It is an interesting juxtaposition of two economic theories that business reporter David Ranii captured well in his Page 1 story Tuesday about the prospect of 100,000 North Carolinians losing unemployment benefits.
Over here you have Mitch Kokai with the John Locke Foundation saying: "When you have the unemployment benefits continue to be extended, that gives people more time to procrastinate.....They basically can say, 'I have more time to hold out for something I really want.'"
Over there you have a picture Lorraine Kimble, on our front page, who wants a job. She was at a job fair at the Radisson in RTP Monday. Now, you can make the case that she was at the job fair because she learned last week that the unemployment checks could stop coming. Or you could argue that even though she has a masters, she would take a clerical job. Which does not constitute waiting for what she really wants.
Kokai is not wrong in the macro sense, according to a range of respectable economists. In a 2010 blog post on the New York Times Economix blog, Casey Mulligan, a University of Chicago economist reviewed the research and argued that there is reason to believe extending unemployment benefits deters a fair number of people from aggressively seeking work.
At the same time, the Paul Krugman - "anyone who disagrees with me is a bonehead" - school of economic theory argues that it isn't extended benefits that keeps people from getting jobs, but a lack of demand, which translates to a lack of job openings. Unemployment checks help pump up demand, he says.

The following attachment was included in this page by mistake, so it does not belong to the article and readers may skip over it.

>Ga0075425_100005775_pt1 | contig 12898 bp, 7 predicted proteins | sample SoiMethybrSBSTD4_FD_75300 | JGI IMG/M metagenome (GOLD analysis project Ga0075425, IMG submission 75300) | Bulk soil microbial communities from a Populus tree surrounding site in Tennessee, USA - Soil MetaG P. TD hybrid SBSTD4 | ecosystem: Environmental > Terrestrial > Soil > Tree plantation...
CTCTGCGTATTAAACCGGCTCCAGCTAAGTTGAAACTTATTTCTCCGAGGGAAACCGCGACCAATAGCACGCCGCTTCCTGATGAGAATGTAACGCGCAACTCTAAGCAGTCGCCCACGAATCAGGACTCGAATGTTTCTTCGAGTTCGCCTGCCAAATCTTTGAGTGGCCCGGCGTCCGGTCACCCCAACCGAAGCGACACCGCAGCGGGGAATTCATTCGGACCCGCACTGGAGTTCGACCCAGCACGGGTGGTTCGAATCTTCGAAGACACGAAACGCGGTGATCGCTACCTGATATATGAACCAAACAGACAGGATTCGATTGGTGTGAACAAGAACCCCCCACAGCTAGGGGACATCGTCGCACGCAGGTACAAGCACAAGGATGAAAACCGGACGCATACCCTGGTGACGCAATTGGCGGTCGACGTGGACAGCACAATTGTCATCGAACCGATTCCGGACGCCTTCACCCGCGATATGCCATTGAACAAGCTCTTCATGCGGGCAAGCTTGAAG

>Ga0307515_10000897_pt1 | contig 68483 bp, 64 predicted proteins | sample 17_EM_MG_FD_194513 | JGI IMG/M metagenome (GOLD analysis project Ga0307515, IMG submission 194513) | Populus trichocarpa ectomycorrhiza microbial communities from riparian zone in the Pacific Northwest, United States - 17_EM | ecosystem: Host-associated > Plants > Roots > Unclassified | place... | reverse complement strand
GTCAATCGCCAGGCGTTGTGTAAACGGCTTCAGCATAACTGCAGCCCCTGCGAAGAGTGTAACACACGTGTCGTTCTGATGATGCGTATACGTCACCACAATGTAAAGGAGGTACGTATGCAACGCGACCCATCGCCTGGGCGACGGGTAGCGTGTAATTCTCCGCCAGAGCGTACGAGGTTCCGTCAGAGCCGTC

As in most economics, there are data points and personal stories that support opposing views. The conservative economists believe that cutting off the jobless checks will get people off the couch and into the workforce and into jobs. Maybe not the jobs of their dreams, but jobs.
If they are wrong, and the jobs are not there, then we will see aggregate demand drop starting Jan. 1 when millions of Americans are left without jobs and without unemployment checks. This is real life, not a graduate seminar. This is one of the Fiscal Cliff (oh God, do I hate that term. Thanks, loads, Ben Bernanke) decisions that Congress must make. There will be bad consequences for the economy if the Chicago School is wrong and 100,000 North Carolinians are without any income to speak of after this month ends.
It's an interesting conundrum for you stalwarts of fiscal prudence and self-reliance, you small business men and women of North Carolina, who are by and large in favor of smaller government. That's because the abovementioned 100,000 buy things with their unemployment checks. These are your customers.